Government evolved from man having joined together into civil societies; both as the consequence of the need for some entity to act on the behalf of those within the society, and as the need to enforce certain commonly held beliefs upon the society. Government derives its power by one of two means; it is either granted them by the people, or it is assumed by force. In the former free societies exist. In the latter the people live under tyranny and despotism.

America lives in the former, a society in which government derives its power and authority from the consent of those it governs. (See Declaration of Independence) Any power given government is only by the good grace of the true sovereigns in this country; the people. Any restrictions placed upon government are law which government is bound to obey; and which when they violate the most the people have the right to ignore the law as if it was never written. Such are the nature of gun control laws; they need not be obeyed as they are unconstitutional from the get go. Yet for this concept to work the people must be willing to defend their rights; not meekly submit to laws which violate them.

When President Andrew Jackson delivered his Farewell Address he stated, “But you must remember, my fellow-citizens, that eternal vigilance by the people is the price of liberty, and that you must pay the price if you wish to secure the blessing. It behooves you, therefore, to be watchful in your States as well as in the Federal Government.”

When our Constitution was written a great argument ensued in which some felt it created a system of government that was capable of depriving the States of their sovereignty and the people of their rights. To appease those who felt that the government created by this Constitution did not do just that a Bill of Rights was promised if they would but just accept the Constitution as written.

Literally hundreds of suggested rights were submitted for consideration by the States. It is interesting to note that the proceedings discussing which rights to be protected by Constitutional Amendment in the Senate were held in secrecy. Eventually twelve amendments were sent off to the States for their consideration. Ten of those were successfully ratified and now form our Bill of Rights.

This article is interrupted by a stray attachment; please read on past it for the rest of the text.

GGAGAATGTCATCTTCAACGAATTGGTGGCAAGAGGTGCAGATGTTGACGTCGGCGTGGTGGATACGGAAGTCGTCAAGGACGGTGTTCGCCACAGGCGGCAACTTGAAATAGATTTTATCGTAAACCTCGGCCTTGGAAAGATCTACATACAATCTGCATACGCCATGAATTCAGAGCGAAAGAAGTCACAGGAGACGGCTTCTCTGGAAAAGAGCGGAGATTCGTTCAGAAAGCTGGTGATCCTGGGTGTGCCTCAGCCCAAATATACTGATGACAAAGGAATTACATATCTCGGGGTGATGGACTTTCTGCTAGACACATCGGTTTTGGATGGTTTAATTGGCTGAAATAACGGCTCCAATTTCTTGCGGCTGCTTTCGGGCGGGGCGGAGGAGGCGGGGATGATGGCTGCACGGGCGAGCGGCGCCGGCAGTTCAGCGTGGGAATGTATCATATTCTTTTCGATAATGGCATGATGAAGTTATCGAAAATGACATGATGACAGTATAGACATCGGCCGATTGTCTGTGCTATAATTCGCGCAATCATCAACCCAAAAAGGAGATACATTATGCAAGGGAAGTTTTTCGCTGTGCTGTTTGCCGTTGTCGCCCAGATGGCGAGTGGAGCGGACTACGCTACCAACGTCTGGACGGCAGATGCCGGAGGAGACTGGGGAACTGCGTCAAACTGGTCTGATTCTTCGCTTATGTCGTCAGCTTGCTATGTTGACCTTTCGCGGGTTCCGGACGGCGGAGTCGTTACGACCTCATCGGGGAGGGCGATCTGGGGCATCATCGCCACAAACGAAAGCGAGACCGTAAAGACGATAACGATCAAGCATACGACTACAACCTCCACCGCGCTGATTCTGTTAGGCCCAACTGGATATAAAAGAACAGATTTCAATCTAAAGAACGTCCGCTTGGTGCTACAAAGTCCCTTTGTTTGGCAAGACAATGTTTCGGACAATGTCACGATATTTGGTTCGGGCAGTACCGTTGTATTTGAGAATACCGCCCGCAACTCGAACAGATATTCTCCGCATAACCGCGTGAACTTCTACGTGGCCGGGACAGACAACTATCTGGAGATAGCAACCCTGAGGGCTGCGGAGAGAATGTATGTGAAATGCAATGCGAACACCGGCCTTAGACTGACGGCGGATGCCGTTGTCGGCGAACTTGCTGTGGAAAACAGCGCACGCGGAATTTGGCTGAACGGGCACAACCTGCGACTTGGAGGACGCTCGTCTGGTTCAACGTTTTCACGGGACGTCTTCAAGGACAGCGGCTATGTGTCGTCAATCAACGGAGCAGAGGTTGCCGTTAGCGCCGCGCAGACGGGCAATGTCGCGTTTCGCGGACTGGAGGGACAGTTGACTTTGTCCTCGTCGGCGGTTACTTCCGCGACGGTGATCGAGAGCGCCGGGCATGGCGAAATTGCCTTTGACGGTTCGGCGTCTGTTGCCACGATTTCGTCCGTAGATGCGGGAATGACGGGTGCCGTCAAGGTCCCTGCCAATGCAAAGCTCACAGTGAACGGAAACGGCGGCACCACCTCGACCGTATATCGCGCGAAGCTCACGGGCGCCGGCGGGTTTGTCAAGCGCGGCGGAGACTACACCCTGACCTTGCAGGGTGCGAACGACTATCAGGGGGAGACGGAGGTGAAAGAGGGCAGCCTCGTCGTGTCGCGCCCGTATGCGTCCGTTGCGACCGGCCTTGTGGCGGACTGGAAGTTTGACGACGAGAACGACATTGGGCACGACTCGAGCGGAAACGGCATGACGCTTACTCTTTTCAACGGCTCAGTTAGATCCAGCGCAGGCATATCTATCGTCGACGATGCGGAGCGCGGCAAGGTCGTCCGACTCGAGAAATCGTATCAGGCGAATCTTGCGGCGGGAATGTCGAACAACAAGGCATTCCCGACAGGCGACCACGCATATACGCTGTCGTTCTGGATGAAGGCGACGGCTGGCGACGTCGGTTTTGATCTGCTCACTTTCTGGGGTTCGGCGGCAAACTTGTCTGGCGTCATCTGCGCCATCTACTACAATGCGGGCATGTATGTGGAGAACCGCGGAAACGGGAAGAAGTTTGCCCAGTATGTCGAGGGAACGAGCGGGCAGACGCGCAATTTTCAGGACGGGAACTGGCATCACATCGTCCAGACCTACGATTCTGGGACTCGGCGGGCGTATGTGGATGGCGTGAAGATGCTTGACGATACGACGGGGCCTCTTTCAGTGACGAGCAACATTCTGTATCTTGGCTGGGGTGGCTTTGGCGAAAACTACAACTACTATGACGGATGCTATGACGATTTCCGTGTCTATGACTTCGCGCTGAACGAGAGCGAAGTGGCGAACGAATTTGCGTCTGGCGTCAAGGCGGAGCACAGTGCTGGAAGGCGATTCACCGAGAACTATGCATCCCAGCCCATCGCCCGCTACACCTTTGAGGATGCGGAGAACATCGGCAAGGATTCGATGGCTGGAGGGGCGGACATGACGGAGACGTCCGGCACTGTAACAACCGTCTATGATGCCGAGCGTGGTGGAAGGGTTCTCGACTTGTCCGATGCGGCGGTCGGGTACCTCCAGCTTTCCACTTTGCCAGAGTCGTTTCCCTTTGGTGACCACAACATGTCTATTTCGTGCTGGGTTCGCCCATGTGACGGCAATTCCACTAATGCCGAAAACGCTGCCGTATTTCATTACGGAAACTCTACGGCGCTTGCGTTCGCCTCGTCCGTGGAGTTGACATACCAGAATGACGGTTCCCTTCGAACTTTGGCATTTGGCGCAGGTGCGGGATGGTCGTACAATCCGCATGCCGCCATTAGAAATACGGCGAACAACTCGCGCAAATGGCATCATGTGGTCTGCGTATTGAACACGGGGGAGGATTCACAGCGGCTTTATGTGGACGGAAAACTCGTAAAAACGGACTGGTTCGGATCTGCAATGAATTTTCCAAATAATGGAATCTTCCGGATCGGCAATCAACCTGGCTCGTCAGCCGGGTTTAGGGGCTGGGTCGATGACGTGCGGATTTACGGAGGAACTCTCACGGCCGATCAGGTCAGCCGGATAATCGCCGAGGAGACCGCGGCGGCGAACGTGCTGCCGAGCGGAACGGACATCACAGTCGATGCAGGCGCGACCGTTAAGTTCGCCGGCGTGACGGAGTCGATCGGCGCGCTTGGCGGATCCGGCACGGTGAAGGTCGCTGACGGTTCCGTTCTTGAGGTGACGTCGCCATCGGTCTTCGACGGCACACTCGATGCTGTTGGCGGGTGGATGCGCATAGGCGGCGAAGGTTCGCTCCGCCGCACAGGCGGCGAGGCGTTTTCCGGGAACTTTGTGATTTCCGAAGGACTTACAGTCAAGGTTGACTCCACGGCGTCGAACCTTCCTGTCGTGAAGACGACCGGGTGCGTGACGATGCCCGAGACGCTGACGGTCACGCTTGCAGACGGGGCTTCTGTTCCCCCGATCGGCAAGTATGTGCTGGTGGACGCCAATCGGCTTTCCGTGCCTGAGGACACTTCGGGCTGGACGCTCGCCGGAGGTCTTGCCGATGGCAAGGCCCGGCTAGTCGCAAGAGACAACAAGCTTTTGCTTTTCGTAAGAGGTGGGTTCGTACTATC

Many today believe that the Constitution sits alone in having a preamble. That is not true; the Bill of Rights also has a preamble. Many also believe that preambles are grants of power; they are not. When Joseph Story wrote his Commentaries on the Constitution, he said the following regarding preambles, “§ 462. And, here, we must guard ourselves against an error, which is too often allowed to creep into the discussions upon this subject. The preamble never can be resorted to, to enlarge the powers confided to the general government, or any of its departments. It cannot confer any power per se; it can never amount, by implication, to an enlargement of any power expressly given. It can never be the legitimate source of any implied power, when otherwise withdrawn from the constitution. Its true office is to expound the nature, and extent, and application of the powers actually conferred by the constitution, and not substantively to create them.”

The preamble for the Bill of Rights states, “THE Conventions of a number of the States having at the time of their adopting the Constitution, expressed a desire, in order to prevent misconstruction or abuse of its powers, that further declaratory and restrictive clauses should be added: And as extending the ground of public confidence in the Government, will best insure the beneficent ends of its institution.”

The Bill of Rights is a list of restrictions upon the scope of powers granted government; things that the government cannot touch through legislation. So, when the 2nd Amendment states that the right of the people to keep and bear arms shall not be infringed, it means that no law can be passed which restricts an individual from freely exercising that right. It does not matter if a majority decides that they don’t like it when people exercise a particular right; or that they fear when people who do. How would these same people feel if a majority decided that a law needed to be passed which banned their favorite activity, or restricted them from exercising another of their rights; such as the freedom of speech?

You have to remember, when the preamble to the Bill of Rights says that the rights listed within that document are free from governmental restriction, that they mean the ENTIRE government; including those nine black robed tyrants commonly known as the Supreme Court.

The government cannot decide what is meant by the word arms. So if it passes a law banning a particular category of weapon; such as automatic rifles, it is defining what is meant by the word arms. Arms are simply weapons, and if you go back and research the meaning of the word as it was used in the 18th century, arms was associated with weapons of war. So any law which bans the private ownership of automatic weapons, or magazines that hold more than 10 rounds, or short barreled, (sawed off) shotguns, is illegal because they are attempting to define what is meant by the word arms.